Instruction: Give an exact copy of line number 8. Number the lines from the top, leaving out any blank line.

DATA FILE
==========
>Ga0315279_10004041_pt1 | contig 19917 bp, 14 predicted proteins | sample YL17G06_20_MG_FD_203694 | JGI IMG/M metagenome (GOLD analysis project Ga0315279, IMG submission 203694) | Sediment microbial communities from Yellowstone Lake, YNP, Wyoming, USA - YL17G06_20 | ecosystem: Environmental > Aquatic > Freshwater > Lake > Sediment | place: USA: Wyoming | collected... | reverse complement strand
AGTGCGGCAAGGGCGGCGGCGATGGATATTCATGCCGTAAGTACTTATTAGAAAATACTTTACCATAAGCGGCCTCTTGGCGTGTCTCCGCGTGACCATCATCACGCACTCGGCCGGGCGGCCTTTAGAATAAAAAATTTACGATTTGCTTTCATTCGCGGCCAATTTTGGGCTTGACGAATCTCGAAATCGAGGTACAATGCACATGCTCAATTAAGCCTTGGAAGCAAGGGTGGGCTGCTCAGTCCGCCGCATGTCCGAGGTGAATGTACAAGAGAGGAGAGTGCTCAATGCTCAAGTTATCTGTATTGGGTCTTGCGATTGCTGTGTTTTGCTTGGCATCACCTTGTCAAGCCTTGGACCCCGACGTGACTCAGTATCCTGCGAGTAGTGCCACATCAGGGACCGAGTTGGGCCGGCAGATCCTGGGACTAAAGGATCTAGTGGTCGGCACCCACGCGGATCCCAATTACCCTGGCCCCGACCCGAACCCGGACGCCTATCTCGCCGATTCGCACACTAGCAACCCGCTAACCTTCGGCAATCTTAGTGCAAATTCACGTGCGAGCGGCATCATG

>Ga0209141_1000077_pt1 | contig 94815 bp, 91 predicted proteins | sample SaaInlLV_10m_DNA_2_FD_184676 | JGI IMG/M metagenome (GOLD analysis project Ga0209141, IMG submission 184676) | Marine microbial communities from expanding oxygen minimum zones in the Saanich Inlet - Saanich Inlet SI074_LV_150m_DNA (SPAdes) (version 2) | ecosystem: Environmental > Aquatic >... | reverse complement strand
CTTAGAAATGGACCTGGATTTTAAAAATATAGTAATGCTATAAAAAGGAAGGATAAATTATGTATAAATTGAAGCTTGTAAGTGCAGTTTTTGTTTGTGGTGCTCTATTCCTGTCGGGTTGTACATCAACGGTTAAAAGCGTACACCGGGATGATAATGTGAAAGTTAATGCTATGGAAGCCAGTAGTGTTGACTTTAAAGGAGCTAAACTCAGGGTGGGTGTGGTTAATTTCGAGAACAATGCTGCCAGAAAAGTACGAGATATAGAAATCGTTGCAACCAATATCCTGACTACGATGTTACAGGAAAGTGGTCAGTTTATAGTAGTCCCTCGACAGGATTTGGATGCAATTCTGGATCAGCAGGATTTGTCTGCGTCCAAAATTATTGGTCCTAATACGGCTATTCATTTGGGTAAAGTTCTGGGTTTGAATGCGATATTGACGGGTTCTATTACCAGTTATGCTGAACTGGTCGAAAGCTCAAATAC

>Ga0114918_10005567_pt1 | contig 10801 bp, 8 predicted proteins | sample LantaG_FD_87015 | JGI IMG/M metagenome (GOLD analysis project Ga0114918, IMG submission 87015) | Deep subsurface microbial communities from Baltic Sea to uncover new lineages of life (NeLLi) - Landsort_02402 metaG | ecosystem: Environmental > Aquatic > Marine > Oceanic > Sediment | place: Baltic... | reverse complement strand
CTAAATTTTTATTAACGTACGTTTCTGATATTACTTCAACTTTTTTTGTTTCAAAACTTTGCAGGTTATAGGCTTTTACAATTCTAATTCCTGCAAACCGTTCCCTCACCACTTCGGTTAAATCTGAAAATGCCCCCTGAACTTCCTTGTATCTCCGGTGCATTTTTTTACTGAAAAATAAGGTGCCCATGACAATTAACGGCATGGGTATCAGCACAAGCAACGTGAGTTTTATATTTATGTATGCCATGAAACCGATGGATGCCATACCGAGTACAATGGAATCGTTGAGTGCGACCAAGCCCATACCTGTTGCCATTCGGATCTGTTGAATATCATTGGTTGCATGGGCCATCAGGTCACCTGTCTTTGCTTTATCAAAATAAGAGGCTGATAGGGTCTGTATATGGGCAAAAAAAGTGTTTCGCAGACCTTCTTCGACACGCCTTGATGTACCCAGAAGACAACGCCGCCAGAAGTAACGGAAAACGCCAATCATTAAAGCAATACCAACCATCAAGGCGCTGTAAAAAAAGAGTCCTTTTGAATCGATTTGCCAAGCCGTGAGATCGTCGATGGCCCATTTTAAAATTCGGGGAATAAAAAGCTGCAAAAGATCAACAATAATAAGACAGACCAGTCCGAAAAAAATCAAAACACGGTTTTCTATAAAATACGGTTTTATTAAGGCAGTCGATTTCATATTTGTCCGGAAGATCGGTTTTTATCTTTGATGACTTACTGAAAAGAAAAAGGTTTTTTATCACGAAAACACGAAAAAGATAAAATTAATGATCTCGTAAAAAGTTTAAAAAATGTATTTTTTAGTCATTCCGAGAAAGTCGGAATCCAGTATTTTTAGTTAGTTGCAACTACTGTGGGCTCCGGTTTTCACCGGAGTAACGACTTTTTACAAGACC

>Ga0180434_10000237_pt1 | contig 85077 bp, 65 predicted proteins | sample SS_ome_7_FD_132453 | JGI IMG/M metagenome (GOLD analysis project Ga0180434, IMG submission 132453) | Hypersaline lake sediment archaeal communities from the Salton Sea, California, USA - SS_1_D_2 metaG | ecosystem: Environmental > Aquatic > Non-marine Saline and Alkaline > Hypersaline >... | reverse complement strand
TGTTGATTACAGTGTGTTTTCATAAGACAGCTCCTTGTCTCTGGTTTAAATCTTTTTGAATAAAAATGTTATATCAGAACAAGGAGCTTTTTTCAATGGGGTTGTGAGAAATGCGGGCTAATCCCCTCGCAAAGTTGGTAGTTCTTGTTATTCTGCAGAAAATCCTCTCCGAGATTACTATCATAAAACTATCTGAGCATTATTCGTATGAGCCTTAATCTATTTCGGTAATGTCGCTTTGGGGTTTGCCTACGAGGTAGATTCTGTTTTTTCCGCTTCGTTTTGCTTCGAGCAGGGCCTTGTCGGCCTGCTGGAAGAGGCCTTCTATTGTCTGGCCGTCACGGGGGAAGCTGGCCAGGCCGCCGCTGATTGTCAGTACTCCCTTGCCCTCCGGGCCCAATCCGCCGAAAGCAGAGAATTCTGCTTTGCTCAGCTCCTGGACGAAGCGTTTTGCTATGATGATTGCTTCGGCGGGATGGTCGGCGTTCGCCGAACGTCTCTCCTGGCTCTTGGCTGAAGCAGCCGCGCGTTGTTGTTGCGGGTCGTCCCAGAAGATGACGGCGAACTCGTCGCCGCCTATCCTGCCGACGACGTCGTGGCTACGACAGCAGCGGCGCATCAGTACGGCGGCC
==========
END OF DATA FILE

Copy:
TGTTGATTACAGTGTGTTTTCATAAGACAGCTCCTTGTCTCTGGTTTAAATCTTTTTGAATAAAAATGTTATATCAGAACAAGGAGCTTTTTTCAATGGGGTTGTGAGAAATGCGGGCTAATCCCCTCGCAAAGTTGGTAGTTCTTGTTATTCTGCAGAAAATCCTCTCCGAGATTACTATCATAAAACTATCTGAGCATTATTCGTATGAGCCTTAATCTATTTCGGTAATGTCGCTTTGGGGTTTGCCTACGAGGTAGATTCTGTTTTTTCCGCTTCGTTTTGCTTCGAGCAGGGCCTTGTCGGCCTGCTGGAAGAGGCCTTCTATTGTCTGGCCGTCACGGGGGAAGCTGGCCAGGCCGCCGCTGATTGTCAGTACTCCCTTGCCCTCCGGGCCCAATCCGCCGAAAGCAGAGAATTCTGCTTTGCTCAGCTCCTGGACGAAGCGTTTTGCTATGATGATTGCTTCGGCGGGATGGTCGGCGTTCGCCGAACGTCTCTCCTGGCTCTTGGCTGAAGCAGCCGCGCGTTGTTGTTGCGGGTCGTCCCAGAAGATGACGGCGAACTCGTCGCCGCCTATCCTGCCGACGACGTCGTGGCTACGACAGCAGCGGCGCATCAGTACGGCGGCC